Most time in combat in my experience is taken by (a) the players analyzing moves, (b) the rolling of dice, and (c) maneuvering. The focus on the story should get rid of (a) and (c). The players should not be saying that I hack and slash, but rather describing their moves narratively. As for (b)? By reducing the number of actions that are the focus of rolls, you reduce the rolling of the dice and all of the resolution that goes along with it.

When the players roll good (10+, or 7-9 for moves that have set consequences for this range of options), unless they run out of things to do you shouldn't be making moves, not even soft ones.
The easiest way to have this happen without letting a single character do too many things while his enemies are not doing anything significative is to shift focus on another PC.

Player 1 rolls a 10+ to Hack&Slash one beetle
You: "Your rapier hits between the joints of the mechanical creature, concentrating their attention on you. This leaves Lucian free to move without much opposition. Lucian, what do you do?"

When rolling Defy Danger... why are you rolling? What did the player say to trigger that move? I imagine it was along the lines of "I lunge at the middle one, trying to evade the short reach of the other two". He's doing something dangerous, because he's trying to avoid some close enemies, but that would be the same as trying to avoid only one enemy, as far as the rules are concerned. He rolls Defy Danger (dexterity) once, if he rolls good he managed to avoid "provoking AoOs", borrowing from D&D's terminology.
So, why is it important to know he's facing trhee enemies? On a 6- he could get surrounded, which requires a roll to disengage.

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    So would enemies moving at all count as a soft move then? – Wibbs Mar 12 '14 at 22:23
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    Usually, they do move for some reason. Getting in a more advantageous position, going out of reach, swarming a different character. That's something I'd treat as a soft move, or at least as part of a move. Sometimes moving is just what they do, maybe because some PC move says they must, maybe because it makes sense to have them just move. Your call, but most times the enemies are moving after engaging because they want to set up something nasty. Soft move. (All enemies repositioning? Still a soft move maybe) – Zachiel Mar 13 '14 at 1:04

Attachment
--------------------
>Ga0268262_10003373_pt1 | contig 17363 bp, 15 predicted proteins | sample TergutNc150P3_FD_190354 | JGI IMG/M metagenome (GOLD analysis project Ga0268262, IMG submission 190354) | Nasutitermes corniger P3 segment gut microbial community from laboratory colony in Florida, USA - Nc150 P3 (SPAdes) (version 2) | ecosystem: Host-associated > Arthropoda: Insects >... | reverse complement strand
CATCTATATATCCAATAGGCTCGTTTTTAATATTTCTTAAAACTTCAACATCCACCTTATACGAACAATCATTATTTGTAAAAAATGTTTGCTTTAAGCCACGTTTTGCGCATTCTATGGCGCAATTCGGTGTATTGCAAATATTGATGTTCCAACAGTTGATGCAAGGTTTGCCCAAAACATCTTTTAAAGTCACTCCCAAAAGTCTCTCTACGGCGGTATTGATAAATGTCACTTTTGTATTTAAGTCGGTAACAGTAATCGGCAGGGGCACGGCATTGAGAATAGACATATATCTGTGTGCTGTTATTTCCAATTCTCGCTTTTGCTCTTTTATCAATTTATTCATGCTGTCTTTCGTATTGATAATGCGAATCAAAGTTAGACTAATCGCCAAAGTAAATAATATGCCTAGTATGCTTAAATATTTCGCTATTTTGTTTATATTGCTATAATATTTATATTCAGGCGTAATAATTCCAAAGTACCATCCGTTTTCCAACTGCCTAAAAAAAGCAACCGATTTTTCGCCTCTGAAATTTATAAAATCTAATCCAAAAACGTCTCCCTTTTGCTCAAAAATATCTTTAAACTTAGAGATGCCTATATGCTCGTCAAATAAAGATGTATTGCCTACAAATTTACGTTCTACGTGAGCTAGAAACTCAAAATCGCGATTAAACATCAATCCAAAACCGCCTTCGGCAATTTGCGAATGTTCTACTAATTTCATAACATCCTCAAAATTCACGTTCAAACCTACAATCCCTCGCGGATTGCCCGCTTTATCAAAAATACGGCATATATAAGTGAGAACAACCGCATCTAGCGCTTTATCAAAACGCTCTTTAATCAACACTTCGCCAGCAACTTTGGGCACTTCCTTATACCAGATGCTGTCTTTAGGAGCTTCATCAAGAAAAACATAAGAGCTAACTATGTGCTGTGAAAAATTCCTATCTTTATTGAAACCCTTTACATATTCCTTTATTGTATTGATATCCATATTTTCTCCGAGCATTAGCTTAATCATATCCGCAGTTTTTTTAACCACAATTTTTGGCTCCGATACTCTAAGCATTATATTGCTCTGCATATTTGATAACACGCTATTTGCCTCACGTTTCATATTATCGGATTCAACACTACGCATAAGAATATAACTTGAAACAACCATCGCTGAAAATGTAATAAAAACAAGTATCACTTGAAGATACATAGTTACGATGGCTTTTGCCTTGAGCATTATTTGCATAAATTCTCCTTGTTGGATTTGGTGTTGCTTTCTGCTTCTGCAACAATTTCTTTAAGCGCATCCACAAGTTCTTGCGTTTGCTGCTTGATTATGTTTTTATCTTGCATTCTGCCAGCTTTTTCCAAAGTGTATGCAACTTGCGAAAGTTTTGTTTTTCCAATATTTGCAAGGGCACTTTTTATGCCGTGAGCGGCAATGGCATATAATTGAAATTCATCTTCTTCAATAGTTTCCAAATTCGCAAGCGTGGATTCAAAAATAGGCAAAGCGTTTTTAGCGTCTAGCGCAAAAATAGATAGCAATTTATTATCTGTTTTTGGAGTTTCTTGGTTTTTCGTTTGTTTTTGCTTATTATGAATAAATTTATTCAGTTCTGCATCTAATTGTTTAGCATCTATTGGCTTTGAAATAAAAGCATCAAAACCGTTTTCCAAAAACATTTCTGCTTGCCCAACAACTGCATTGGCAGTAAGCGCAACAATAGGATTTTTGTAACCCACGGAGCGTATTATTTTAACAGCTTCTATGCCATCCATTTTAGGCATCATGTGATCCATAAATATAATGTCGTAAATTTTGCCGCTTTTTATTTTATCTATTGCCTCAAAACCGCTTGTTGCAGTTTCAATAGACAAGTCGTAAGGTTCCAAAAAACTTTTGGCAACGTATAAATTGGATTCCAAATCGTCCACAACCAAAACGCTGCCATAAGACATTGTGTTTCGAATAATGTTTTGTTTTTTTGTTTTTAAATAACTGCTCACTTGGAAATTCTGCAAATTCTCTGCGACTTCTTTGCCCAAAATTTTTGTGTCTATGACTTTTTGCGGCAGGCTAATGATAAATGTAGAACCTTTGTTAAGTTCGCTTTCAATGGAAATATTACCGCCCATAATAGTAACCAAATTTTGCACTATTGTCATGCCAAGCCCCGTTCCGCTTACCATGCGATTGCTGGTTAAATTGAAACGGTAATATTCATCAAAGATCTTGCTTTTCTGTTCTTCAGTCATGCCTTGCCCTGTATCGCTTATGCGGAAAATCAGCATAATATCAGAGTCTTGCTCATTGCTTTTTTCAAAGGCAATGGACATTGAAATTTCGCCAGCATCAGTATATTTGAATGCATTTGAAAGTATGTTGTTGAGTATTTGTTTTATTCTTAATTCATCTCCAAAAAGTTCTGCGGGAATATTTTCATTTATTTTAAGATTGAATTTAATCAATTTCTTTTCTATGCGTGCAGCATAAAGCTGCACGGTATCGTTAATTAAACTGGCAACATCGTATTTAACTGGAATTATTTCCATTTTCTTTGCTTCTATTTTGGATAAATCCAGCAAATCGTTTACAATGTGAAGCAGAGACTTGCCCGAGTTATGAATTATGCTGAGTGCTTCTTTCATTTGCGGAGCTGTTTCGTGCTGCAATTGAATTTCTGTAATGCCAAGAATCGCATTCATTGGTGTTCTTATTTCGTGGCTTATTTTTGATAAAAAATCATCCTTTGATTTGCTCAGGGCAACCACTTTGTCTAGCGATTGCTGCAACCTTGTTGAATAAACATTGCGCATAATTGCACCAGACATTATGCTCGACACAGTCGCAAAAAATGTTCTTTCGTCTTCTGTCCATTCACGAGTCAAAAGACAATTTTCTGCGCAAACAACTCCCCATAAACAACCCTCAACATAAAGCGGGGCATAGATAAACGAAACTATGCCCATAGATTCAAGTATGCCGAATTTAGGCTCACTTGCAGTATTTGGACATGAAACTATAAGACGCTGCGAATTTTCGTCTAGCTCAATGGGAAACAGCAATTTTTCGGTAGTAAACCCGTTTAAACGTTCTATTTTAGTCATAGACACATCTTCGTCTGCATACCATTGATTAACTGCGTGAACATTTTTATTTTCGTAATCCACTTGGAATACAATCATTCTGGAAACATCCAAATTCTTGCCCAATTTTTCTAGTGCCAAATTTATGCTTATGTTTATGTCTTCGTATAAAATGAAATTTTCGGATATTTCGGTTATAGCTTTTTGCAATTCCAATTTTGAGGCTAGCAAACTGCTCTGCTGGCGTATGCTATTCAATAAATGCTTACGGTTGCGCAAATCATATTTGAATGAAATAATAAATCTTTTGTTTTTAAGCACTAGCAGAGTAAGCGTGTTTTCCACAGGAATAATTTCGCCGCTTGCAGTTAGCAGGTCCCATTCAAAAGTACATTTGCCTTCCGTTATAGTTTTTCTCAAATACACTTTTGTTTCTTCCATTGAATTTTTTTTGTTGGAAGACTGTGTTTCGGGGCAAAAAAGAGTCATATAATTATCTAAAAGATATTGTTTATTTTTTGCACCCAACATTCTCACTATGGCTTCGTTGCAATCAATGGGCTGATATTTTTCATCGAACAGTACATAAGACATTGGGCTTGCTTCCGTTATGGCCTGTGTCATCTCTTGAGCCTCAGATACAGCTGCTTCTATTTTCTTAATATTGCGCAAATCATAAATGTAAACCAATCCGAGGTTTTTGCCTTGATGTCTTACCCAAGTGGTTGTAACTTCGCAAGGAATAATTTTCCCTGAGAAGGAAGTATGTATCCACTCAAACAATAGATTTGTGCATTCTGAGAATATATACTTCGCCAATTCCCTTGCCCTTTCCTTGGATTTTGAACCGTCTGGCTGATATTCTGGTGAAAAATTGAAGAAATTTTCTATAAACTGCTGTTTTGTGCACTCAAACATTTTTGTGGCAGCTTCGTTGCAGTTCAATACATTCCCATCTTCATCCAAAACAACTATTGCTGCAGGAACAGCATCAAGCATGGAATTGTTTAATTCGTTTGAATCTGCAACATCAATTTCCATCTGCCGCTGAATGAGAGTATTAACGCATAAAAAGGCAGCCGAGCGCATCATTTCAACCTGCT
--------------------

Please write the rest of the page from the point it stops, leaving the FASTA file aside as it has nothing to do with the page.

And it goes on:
If you feel like it's getting boggy, think about what the fight scene is for, like @neontapir said. Monsters have instincts and their own moves in their descriptions. Use them; it makes combat smoother if you know what their built in tendencies are. Are they relentless, or would they scatter once a few get taken out?

If the combat is dragging, figure out why there isn't enough stomping happening, and try to change it. If the characters are Defying Danger too much, no wonder no beetles are getting smashed.

You can treat small groups of small enemies as one target, allowing a character to take 2 of the three out if he does enough damage. A single Hack & Slash move doesn't necessarily mean one swing, it encompasses a bunch of movement, lunges, parries, etc.

Since DW doesn't have separate mechanics for combat and non-combat encounters, you can use monster moves or any other GM moves at will. What the characters do in reaction to that is what they roll for. If something attacks a character, don't assume the only response is a dodge. As far as I know (and it works in our group) Hack & Slash can be used as a response to an attack. Instead of just dodging (Defy Danger) your characters can try to attack the beetles back when they advance. It's all about intent also. That comes first and then the rules. What are your characters trying to do? Do they want to be (or have to be) standing there fighting these things or can they get an advantage another way and move on? If it makes sense in the scene and it's exciting, go with your gut.